Visual Education

The Visual Education program at Nightingale began in 2002 with a broad vision and idea that art, critical thinking, and visual literacy are inextricably tied to excellence in education. 

Defining Visual Education

Our unparalleled Visual Education program is as much about making art as it is about developing students’ visual literacy and creating an awareness of art and objects as valuable tools for learning. Using a multidisciplinary approach,the program incorporates works of art into English, history, mathematics, art history, classics, modern languages, and art classes. Students learn to observe and analyze works of art and discuss them with reference to formal qualities, as well as historical and cultural context. Through their study of visual images both in the classroom and at local museums and cultural institutions, Nightingale girls develop the ability to express and support their interpretations while learning to value the ideas of others. Students are exposed to the diversity of the world through New York’s various museums, which collaborate with us to provide guided visits, research resources, internships, and professional development opportunities. At a young age, Nightingale girls become savvy museum-goers and possess an impressive understanding of art history.

A Classroom Without Walls

Lower Schoolers visit The Cloisters in Fort Tryon ParkNightingale students visit a wide range of cultural institutions during their tenure at the school; through these visits, they are exposed to objects and institutions representing a wide variety of cultures, time periods, media, and subject matter. Repeated visits to these institutions help students develop comfort and familiarity with the city's vast cultural resources, which in turn encourages them to become lifelong learners and museum-goers.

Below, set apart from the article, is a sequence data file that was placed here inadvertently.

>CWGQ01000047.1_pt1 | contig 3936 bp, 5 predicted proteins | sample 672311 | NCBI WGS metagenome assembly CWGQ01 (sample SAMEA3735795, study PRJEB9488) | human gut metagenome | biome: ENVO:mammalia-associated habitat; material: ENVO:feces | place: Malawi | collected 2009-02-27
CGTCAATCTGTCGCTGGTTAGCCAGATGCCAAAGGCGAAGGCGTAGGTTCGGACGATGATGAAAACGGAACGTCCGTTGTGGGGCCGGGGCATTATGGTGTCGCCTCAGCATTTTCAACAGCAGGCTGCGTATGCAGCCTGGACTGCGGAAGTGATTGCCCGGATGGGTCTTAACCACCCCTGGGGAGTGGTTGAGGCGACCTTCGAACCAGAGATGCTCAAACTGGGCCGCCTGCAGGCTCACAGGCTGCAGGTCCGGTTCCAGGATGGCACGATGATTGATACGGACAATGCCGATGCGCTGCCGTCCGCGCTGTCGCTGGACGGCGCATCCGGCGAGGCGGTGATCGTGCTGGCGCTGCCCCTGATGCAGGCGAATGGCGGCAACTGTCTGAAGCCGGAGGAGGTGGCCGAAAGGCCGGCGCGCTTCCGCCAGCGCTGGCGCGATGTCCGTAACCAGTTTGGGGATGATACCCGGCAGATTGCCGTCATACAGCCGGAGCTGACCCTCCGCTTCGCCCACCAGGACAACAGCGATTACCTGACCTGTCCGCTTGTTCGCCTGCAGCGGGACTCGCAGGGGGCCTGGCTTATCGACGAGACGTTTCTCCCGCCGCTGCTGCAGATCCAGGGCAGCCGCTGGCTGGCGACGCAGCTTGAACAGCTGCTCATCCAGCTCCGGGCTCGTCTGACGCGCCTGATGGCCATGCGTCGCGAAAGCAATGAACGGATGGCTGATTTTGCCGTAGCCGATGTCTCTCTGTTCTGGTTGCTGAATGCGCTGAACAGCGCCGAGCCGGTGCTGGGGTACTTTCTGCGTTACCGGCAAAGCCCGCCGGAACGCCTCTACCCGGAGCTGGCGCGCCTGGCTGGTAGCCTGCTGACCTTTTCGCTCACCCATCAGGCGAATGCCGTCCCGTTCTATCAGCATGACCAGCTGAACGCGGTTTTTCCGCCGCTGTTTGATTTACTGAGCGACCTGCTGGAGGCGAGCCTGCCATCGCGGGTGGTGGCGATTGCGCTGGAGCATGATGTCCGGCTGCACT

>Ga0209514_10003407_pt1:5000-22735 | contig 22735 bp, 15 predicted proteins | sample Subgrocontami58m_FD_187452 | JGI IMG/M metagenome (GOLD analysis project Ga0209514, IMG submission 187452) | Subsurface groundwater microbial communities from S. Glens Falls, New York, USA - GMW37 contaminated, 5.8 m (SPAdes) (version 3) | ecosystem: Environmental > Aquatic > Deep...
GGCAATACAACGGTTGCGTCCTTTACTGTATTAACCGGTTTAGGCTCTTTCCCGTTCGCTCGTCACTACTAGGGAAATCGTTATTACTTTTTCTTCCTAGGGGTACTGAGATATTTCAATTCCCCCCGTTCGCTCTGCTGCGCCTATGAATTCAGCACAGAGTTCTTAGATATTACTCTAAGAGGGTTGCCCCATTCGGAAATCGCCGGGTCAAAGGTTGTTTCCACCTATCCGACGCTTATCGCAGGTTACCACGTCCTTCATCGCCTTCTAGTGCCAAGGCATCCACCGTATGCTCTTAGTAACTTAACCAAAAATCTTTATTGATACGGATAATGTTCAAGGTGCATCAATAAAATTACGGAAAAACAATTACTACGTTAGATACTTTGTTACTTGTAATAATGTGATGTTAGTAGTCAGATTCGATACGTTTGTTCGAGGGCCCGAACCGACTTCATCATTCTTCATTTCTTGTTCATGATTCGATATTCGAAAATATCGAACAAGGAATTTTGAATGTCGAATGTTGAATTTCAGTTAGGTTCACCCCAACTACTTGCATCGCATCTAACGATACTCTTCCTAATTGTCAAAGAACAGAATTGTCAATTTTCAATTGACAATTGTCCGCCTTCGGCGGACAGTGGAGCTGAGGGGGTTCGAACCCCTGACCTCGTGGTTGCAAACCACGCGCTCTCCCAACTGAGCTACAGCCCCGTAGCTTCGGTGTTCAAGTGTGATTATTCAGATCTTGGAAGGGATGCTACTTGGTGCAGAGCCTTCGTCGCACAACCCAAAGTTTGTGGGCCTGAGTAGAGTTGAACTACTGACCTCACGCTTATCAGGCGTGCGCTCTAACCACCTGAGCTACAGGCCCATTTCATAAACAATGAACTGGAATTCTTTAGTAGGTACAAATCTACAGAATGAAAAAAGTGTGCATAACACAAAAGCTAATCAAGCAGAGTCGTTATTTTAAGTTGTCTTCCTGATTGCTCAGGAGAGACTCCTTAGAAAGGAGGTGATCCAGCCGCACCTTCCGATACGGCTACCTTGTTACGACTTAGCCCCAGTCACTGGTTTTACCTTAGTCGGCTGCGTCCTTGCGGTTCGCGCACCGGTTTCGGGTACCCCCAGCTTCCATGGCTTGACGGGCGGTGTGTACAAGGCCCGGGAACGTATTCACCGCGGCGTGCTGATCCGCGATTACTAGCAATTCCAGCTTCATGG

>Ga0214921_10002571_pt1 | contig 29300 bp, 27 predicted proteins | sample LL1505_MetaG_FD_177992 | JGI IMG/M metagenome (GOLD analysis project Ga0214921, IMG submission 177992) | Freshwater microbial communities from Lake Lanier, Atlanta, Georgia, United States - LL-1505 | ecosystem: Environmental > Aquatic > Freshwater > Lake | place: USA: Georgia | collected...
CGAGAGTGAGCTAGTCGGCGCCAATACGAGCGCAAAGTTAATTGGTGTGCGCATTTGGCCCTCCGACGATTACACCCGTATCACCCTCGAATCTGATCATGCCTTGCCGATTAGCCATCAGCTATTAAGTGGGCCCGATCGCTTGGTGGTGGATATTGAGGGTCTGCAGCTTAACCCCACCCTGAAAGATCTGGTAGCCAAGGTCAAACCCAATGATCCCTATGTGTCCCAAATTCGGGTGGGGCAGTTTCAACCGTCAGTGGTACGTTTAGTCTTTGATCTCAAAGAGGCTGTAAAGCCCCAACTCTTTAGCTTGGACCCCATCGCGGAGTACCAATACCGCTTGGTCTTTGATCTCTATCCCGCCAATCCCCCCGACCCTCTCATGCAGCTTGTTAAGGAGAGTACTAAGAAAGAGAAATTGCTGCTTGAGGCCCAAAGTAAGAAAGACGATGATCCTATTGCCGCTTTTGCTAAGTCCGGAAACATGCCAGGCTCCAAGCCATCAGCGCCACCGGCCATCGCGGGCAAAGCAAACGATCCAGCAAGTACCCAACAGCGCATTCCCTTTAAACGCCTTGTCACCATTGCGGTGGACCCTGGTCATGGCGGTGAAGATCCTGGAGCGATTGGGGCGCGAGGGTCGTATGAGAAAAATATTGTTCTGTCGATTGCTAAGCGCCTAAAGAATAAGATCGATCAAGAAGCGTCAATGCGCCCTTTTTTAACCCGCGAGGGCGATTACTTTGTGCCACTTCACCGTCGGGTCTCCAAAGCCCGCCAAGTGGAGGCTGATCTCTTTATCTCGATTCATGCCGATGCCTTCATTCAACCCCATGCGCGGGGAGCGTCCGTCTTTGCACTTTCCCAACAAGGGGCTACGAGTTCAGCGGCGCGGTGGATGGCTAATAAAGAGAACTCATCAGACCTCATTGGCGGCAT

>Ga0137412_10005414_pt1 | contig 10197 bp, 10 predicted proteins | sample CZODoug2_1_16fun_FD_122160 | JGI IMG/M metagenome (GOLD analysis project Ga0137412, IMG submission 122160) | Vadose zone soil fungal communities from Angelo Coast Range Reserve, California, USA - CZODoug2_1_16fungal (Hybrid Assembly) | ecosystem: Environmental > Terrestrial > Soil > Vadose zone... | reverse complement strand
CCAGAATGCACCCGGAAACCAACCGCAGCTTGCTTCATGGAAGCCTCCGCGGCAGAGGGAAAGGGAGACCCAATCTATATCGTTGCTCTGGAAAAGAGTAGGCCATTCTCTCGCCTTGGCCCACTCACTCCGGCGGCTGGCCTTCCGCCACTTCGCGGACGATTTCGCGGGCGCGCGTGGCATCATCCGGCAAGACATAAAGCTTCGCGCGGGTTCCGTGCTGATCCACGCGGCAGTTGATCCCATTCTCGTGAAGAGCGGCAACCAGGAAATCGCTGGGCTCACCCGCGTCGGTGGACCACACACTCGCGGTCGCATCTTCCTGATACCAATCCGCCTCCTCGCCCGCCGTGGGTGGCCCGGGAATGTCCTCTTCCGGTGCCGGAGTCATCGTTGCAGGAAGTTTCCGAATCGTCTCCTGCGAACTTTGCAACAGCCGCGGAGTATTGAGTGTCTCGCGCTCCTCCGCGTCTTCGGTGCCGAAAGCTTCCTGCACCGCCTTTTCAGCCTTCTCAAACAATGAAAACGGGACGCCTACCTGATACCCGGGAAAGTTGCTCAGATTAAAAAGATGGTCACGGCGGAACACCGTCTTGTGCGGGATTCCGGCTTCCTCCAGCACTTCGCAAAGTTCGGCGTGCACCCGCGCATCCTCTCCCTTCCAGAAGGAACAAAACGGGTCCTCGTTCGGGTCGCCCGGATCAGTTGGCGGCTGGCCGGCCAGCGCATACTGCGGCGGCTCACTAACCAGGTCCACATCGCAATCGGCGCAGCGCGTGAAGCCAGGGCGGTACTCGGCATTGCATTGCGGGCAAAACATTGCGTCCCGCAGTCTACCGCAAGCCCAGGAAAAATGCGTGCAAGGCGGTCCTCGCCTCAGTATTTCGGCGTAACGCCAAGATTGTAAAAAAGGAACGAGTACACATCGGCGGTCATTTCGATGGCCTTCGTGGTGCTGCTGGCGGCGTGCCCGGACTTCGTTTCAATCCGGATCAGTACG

Museum Partnerships

Through the Visual Education program, Nightingale has established formal partnerships with local museums including the Rubin Museum of Art, the Frick Collection, and the Whitney Museum of American Art. Without question, these museum programs that have been initiated by Visual Education have enhanced the students’ sense of an emerging global community.

Educational Impact

The Visual Education program directly supports global awareness, diversity, and communication skills—attributes required of all successful Nightingale students. By presenting objects and images from many cultures, time periods, and materials, the program helps students to develop a cultural context for all of their learning and cultivates greater awareness and respect for differences in culture, ideology, politics, and experience. The program's structure promotes analytical, observational, verbal, written, and auditory skills. Both classroom and museum-based lessons promote group work, discussions, visual processing, observational analysis, and creative writing.

Nightingale's Visual Education program nurtures in our students a deeper understanding of our world and a lifelong appreciation for artistic forms and cultural expression. It teaches them to think in new ways, to engage art on many levels, and to use art as a tool for exploration and learning.